Have you been nominated as Executor in your next of kin’s Will? Would you know how to fulfil your loved one’s last wishes? Would you know the process of gaining a grant of probate? How would you go about accessing bank accounts and distributing assets in your loved one’s name?
This blog outlines the process of obtaining a grant of probate or letters of administration in Victoria. It’s important to note that each state has its own laws in regards to estate planning, and we would highly recommend that if you find yourself in this situation, you contact an estate planning lawyer based in your state to assist you through the process.
Grant of Probate
The first step is to ascertain if you are actually required to obtain a grant of probate or not. If there are no assets based within Victoria, you might not necessarily need to obtain a grant of probate to deal with the deceased estate.
A grant of probate is only required if assets have been left behind and the institution that holds the assets e.g. a bank or building society or some other financial institution etc, require that a grant of probate or letters of administration be obtained prior to them allowing the Executor to access and distribute the assets in accordance with the wishes contained in the deceased’s Will.
The Supreme Court of Victoria’s website outlines the steps for obtaining either a grant of probate or letters of administration and we highly recommend reading through the information contained on their website.
Letters of Administration
The main difference between a Grant of Probate and Letters of Administration is whether the deceased person has left a valid Will and has nominated an Executor over the age of 18 who is willing and able to make an application for a grant of probate. If neither of these requirements applies, then the closest next of kin will have to make an application for Letters of administration instead.
This process is quite different and less straightforward than applying for a grant of probate, so that’s why we always recommend that you have an up to date, valid Will and have appointed an Executor that is willing and able to carry out your wishes after your death.
The first step in applying for letters of administration is that you will have to prove that you are the deceased’s closest next of kin and therefore the most relevant person to be making the application. On the website it sets out who the Probate Office considers being the closest next of kin, starting with the deceased’s lawful spouse right through to grandchildren and brother and/or sisters of the deceased. When applying for letters of administration, we would suggest it is even more imperative that you seek the advice of a legal expert to ensure that you follow the correct procedure.
Advertising Your Intention to Make an Application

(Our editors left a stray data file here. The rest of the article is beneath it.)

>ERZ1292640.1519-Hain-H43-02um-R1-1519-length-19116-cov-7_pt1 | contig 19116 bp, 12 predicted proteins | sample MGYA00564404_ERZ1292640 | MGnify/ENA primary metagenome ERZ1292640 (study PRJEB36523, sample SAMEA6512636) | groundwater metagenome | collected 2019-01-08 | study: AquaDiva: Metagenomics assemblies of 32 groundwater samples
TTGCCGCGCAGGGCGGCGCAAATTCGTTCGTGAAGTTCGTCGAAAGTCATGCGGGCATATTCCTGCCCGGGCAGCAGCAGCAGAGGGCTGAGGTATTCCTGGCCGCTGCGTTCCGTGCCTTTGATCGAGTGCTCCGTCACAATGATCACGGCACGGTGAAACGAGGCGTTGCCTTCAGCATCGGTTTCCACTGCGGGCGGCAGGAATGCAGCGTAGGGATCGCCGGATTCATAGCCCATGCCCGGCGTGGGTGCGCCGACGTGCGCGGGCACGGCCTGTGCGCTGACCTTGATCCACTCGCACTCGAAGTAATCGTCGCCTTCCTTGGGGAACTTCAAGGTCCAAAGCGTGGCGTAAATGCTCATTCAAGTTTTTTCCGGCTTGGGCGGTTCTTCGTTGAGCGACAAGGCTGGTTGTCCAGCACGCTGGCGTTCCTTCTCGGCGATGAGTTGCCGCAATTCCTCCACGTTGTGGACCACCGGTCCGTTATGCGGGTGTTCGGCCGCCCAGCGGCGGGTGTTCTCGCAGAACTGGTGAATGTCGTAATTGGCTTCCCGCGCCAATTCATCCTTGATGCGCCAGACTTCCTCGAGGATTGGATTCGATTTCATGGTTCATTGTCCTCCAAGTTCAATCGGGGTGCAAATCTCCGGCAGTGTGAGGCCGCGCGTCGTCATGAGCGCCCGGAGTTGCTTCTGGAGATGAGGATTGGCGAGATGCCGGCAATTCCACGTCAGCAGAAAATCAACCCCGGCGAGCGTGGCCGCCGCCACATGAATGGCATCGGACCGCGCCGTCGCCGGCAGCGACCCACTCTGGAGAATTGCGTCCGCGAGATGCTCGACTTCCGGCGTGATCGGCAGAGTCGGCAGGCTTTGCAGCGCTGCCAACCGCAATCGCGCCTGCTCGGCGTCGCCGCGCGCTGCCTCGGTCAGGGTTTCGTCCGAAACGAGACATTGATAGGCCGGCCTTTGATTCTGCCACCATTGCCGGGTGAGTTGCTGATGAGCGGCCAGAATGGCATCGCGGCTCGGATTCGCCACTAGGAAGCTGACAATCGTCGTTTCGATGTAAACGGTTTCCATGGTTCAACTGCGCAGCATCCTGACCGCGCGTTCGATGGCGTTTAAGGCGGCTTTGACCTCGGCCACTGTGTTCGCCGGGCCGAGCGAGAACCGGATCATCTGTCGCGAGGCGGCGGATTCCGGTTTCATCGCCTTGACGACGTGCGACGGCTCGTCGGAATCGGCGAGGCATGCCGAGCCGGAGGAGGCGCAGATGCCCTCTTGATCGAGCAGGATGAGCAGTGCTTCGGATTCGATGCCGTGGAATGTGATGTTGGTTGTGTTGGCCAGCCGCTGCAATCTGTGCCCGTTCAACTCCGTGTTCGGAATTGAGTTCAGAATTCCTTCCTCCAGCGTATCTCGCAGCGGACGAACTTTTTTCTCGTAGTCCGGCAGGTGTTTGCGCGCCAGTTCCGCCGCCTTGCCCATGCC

Once you ascertained which type of application you will need to make, you are required to then advertise your intention to apply for same on the Probate Online Advertising System.
You will need to advertise not less than 14 clear business days before filing your application with the Probate Office and you will need to include proof of your advertisement and the date of same when you attend at the Probate Office to file your application form.
Forms to Complete
The next step is to complete the relevant forms for either your application for a grant of probate or letters of administration. These forms can be downloaded from the Supreme Court of Victoria’s website.
You must read the instructions on how to complete the forms very carefully, as the Probate Office may reject your application if the handwriting is illegible or not in permanent black or blue pen etc, or if you do not have the correct supporting documentation with your application form.
Filing Your Application at the Probate Office
Once you’ve completed these steps, you must file your application form and all other relevant paperwork in person at the Probate Office. A filing fee will also be payable at the time of making your application, and you may have to produce original documents such as the Will, death certificate and any other required Affidavits.
As you can see from the above, the process of obtaining a grant of probate or letters of administration can be complex and arduous. In the majority of cases, the application for a grant of probate or letters of administration are made through estate planning lawyers.
As always, we would suggest engaging a lawyer to make this process as smooth and easy as possible.
If you would like to book a Quick Match or request a quote, please follow the links on the Legally Yours website.
This article is written by Karen Finch and was first published on the Legally Yours website.
This article does not constitute legal advice or a legal opinion on any matter discussed and, accordingly, it should not be relied upon. It should not be regarded as a comprehensive statement of the law and practice in this area. If you require any advice or information, please speak to practising lawyer in your jurisdiction. No individual who is a member, partner, shareholder or consultant of, in or to any constituent part of Legally Yours Pty Ltd accepts or assumes responsibility, or has any liability, to any person in respect of this article.